Libya continues to attract investment to its upstream sector despite tougher terms By Tom Nicholls The pace of upstream licensing in Libya is picking up: this month, Tripoli has agreed new deals with US companies Exxon Mobil and Occidental Petroleum (Oxy), and Austria’s OMV. Last month, Italy’s Eni signed up to a new, a wide-ranging energy investment programme. And, in the summer, BP returned to Libya after a 33-year absence in what chief executive Tony Hayward described as “BP’s single biggest exploration commitment”. Exxon Mobil has signed a heads of agreement for an exploration and production sharing agreement (Epsa) with Libya’s National Oil Corporation (NOC), the state-owned oil company. The agreement covers four deep-water blocks in the Sirte Basin. Virtually unexplored, the offshore Sirte area is thought to be on-trend with the onshore Sirte basin – the country’s most productive basin, which has produced over 20 billion barrels of oil equivalent so far. The US supermajor describes the acreage as “one of the most prospective unlicensed areas in the Libyan offshore” and will undertake a five-year work programme.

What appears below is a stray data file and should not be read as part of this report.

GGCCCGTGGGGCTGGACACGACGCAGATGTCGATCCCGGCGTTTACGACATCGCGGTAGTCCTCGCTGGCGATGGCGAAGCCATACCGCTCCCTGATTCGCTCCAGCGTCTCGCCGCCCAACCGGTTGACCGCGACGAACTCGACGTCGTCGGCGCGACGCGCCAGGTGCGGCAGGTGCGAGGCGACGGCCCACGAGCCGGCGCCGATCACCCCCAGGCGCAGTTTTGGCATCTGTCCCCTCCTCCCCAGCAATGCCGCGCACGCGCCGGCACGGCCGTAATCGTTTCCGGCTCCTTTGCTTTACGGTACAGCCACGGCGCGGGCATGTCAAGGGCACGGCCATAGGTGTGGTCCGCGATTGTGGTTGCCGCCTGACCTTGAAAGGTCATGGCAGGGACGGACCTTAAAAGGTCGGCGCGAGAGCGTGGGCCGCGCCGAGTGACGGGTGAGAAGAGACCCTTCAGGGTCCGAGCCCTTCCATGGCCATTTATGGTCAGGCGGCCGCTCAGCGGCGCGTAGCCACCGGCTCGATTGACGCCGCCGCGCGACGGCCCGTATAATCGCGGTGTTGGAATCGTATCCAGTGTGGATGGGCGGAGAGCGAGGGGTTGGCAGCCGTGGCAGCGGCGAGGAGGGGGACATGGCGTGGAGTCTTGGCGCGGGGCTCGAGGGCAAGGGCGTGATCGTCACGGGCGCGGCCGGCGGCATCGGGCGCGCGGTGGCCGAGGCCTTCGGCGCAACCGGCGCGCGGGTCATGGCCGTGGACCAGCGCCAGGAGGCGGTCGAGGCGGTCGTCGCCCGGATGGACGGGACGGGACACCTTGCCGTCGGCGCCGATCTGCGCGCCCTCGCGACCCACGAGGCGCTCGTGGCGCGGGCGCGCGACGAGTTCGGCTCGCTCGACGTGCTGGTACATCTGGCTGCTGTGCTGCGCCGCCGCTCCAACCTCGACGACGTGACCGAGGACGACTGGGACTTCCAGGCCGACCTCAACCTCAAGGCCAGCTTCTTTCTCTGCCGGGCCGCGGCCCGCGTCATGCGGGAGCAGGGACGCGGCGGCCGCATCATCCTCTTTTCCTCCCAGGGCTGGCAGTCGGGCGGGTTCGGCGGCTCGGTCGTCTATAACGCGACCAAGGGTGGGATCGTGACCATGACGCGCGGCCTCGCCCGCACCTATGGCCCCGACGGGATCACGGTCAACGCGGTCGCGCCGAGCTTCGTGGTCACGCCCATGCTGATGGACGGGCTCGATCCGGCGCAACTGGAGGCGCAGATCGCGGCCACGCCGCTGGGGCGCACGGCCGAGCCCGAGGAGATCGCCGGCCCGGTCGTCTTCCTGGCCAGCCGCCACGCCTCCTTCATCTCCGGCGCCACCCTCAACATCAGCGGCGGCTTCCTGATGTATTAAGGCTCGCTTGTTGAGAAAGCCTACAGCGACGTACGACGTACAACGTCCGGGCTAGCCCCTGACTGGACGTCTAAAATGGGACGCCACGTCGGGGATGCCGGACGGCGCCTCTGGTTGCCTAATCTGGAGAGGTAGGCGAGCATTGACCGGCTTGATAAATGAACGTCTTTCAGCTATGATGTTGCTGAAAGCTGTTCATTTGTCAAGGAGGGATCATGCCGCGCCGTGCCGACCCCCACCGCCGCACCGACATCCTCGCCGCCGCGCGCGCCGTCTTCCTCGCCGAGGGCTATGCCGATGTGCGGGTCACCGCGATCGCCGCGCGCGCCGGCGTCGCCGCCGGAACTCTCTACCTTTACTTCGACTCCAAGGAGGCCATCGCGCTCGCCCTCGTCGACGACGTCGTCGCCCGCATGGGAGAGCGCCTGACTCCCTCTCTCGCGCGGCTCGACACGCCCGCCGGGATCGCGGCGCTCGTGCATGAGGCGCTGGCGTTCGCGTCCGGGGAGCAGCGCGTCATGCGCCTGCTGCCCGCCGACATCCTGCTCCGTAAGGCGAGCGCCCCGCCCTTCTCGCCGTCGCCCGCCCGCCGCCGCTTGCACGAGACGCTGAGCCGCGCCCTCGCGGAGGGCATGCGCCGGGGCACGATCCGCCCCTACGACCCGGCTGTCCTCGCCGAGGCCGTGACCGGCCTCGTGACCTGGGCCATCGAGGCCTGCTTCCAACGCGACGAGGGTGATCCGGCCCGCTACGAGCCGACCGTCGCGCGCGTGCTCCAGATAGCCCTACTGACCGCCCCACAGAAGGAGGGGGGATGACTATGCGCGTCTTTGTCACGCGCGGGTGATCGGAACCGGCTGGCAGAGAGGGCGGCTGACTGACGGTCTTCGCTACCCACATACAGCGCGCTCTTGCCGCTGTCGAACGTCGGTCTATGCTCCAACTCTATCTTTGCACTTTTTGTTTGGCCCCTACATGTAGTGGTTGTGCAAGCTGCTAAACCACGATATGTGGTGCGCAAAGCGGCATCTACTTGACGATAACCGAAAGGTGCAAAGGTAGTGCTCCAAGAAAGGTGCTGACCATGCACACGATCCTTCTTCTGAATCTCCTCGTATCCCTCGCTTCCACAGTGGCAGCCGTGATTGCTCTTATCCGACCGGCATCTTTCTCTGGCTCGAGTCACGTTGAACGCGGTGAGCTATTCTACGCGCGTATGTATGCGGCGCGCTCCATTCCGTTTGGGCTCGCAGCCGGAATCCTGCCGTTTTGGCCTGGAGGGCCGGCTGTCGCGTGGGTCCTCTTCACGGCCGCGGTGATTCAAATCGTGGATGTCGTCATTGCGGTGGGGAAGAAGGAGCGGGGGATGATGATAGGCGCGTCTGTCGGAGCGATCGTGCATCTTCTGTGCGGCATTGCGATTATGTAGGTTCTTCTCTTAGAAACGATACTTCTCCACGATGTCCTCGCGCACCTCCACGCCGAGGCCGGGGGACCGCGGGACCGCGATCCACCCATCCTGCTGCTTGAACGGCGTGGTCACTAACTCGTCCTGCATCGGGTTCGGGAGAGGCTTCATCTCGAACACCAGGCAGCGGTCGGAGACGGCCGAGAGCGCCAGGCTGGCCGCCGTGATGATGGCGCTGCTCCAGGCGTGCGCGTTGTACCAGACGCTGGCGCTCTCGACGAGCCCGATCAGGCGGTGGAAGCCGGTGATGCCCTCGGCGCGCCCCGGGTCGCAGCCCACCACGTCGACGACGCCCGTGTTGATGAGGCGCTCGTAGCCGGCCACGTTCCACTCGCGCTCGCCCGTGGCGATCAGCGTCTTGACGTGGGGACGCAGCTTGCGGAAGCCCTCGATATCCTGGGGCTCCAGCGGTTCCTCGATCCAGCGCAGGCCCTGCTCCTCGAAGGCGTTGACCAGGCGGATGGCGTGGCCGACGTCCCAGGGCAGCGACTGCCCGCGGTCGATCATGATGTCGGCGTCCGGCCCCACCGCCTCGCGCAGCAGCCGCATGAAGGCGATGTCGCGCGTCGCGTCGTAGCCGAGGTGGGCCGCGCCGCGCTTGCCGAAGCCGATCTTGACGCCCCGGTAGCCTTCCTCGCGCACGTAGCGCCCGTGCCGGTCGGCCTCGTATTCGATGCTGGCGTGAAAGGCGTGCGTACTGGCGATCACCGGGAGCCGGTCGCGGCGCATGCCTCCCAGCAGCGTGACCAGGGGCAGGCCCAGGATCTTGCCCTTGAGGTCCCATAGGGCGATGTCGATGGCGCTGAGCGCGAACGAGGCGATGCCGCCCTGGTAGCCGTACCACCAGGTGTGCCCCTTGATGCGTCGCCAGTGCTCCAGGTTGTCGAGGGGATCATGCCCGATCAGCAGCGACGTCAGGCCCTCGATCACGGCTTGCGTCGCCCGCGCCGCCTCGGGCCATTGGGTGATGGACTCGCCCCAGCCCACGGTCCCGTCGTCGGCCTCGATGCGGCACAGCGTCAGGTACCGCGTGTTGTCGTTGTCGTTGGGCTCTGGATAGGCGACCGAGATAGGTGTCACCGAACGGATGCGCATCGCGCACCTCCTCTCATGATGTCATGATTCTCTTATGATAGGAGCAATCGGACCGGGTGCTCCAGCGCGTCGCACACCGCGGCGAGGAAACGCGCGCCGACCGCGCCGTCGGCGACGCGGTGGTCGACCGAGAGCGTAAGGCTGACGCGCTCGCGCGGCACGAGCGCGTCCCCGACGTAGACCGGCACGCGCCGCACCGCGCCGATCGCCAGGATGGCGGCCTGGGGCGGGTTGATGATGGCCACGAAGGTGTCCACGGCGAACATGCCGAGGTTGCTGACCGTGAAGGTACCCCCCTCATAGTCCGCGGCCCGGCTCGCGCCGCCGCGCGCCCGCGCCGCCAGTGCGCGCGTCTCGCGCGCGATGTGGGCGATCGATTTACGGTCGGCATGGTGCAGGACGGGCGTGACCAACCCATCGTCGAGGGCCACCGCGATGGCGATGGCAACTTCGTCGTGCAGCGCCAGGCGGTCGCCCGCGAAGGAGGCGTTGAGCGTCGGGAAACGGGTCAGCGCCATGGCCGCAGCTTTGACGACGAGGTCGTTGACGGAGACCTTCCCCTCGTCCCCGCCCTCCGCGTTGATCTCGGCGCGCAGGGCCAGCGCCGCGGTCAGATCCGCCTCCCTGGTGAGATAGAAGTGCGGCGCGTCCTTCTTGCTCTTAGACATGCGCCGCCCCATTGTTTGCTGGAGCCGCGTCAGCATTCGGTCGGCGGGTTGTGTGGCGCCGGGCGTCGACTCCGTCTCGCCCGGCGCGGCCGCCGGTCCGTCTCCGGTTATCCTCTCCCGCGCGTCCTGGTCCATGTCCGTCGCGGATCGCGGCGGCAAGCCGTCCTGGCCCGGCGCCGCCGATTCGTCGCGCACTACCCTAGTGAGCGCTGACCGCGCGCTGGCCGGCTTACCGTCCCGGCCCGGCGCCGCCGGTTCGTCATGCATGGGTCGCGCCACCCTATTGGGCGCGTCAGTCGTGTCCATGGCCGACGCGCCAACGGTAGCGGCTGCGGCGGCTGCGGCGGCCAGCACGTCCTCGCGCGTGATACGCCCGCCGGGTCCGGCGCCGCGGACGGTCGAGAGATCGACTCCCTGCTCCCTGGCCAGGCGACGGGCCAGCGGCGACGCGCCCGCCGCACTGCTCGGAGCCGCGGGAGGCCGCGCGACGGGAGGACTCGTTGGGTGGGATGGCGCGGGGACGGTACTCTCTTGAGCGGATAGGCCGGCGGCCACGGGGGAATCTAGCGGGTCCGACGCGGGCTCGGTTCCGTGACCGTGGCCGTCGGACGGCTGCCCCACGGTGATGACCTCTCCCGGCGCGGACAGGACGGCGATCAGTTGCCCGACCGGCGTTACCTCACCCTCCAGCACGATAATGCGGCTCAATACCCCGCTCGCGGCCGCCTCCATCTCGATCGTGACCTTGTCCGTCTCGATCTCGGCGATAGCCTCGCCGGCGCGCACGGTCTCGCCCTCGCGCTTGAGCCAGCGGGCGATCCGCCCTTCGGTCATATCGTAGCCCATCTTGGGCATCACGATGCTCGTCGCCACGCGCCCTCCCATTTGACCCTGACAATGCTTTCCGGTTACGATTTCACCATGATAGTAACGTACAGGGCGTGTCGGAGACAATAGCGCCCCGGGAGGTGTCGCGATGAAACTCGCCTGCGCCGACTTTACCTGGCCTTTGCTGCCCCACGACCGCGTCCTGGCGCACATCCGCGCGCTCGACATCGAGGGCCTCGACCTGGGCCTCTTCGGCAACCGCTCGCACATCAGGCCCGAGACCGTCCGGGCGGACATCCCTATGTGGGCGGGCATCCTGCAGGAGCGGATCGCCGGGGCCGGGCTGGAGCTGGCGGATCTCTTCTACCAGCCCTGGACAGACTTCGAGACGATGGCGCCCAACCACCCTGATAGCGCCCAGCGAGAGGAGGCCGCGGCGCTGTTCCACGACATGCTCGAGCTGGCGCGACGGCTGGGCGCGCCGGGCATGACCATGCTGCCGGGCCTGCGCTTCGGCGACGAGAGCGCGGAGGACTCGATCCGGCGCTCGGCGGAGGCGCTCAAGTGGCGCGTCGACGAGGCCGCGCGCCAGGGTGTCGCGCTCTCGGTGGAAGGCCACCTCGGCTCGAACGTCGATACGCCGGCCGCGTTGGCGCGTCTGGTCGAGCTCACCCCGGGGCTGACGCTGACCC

OMV and Oxy, meanwhile, have signed an agreement with NOC revising and upgrading several existing petroleum contracts to the Epsa-4 contractual framework, in line with government policy.Big spenderWith the duration of the agreement set at 30 years, the two companies plan investments of about $5 billion over the next five years to redevelop producing oilfields and expand exploration in the Sirte Basin. They intend to increase production from the fields covered by the agreement from around 100,000 barrels a day (b/d) to 300,000 b/d. The new contract also provides for a $1 billion signature bonus payable over three years, which OMV says reflects the high quality of the reserves.At a time when big oil companies are increasingly pushed to find attractive upstream growth opportunities, Libya has obvious attractions: it is under-explored, highly prospective and close to a big market – Europe. Well aware of this, Tripoli is pricing investment opportunities accordingly. To secure their long-term participation, Oxy and OMV will pay a $1 billion signature bonus and have had to accept a much lower share of production than they enjoyed previously.Depending on field size, the Epsa-4 standard production share is 10-12% of total production, compared with up to 20% on some of Oxy’s oldest assets. However, Global Insight, a consultancy, points out that the changes in operating terms are not completely negative for the foreign investors: their new Epsa-4 regulated production share will be calculated after tax and royalties, so net production received by the companies will come with a “substantially higher” profit margin, Global Insight says.And although Libya is toughening terms in line with policy in other oil-rich countries, foreign investors seem to be queuing up for investment opportunities, suggesting Libya may have found the right balance. (A distinct advantage offered by Libya is that it continues to use production-sharing agreements – unusually for a country with such high geological potential — the investment framework favoured by international oil companies.)Exxon Mobil’s significant investment suggests that may be the case. The chief executive of the US supermajor, Rex Tillerson, gave a speech at the World Energy Congress in Rome this month in which he warned that resource nationalism could eventually undermine energy security: “isolationist or protectionist policies”, he argued, could deter the long-term, high-cost investments germane to the energy business, pushing capital elsewhere and stifling oil companies’ technological creativity. “Resource nationalism threatens to stymie innovation and slow energy development critical to continuing economic progress,” he said. Libya would not appear to fall into this category.Eni plans to double gas exportsEni, meanwhile, recently announced plans for major new investment in Libya that will see the Italian company, in partnership with NOC, nearly double the country’s gas-export capacity (by upgrading the 8bn cubic metres a year (cm/y) Greenstream export line to Italy by 3bn cm/y and building a new 5bn cm/y LNG plant) and invest in the upstream and midstream sectors. As with Oxy and OMV, Eni’s existing petroleum contracts will be converted to Libya’s tougher Epsa-4 contract model in exchange for substantial contract extensions.Who’s next?PetroCanada may be next; Tarek Hassan-Beck, a senior official at the firm, has been quoted (by Dow Jones newswires) as saying his company is on the verge of completing the renegotiation to move its oil contracts with NOC onto the Epsa-4 framework.Plenty more big names are spending heavily in the country. BP and Shell have signed large-scale bilaterally negotiated deals with NOC. BP’s May deal, which includes Sirte acreage, calls for upstream spending that could amount to an eye-watering $2 billion. The exploration is gas-focused and, the major hopes, will lead to LNG investments.Under BP’s production-sharing arrangements, the state receives 77.7% of production, with 22.3% shared between BP (taking 85% of the 22.3%) and state-owned Libya Investment Corporation (15%). BP paid a $350m signature bonus. The terms – more generous than those applying to Oxy and OMV – reflect the fact that BP is undertaking exploration work, whereas the agreements signed with Oxy and OMV relate to producing assets as well as exploration assets.Shell reached an agreement with NOC four years ago under which it plans to boost gas production at its five blocks in the Sirte basin. And this year, Shell and NOC signed a co-operation agreement covering studies for the construction of an LNG facility at Ras Lanuf and the refurbishment of the existing small LNG plant at Marsa el-Brega.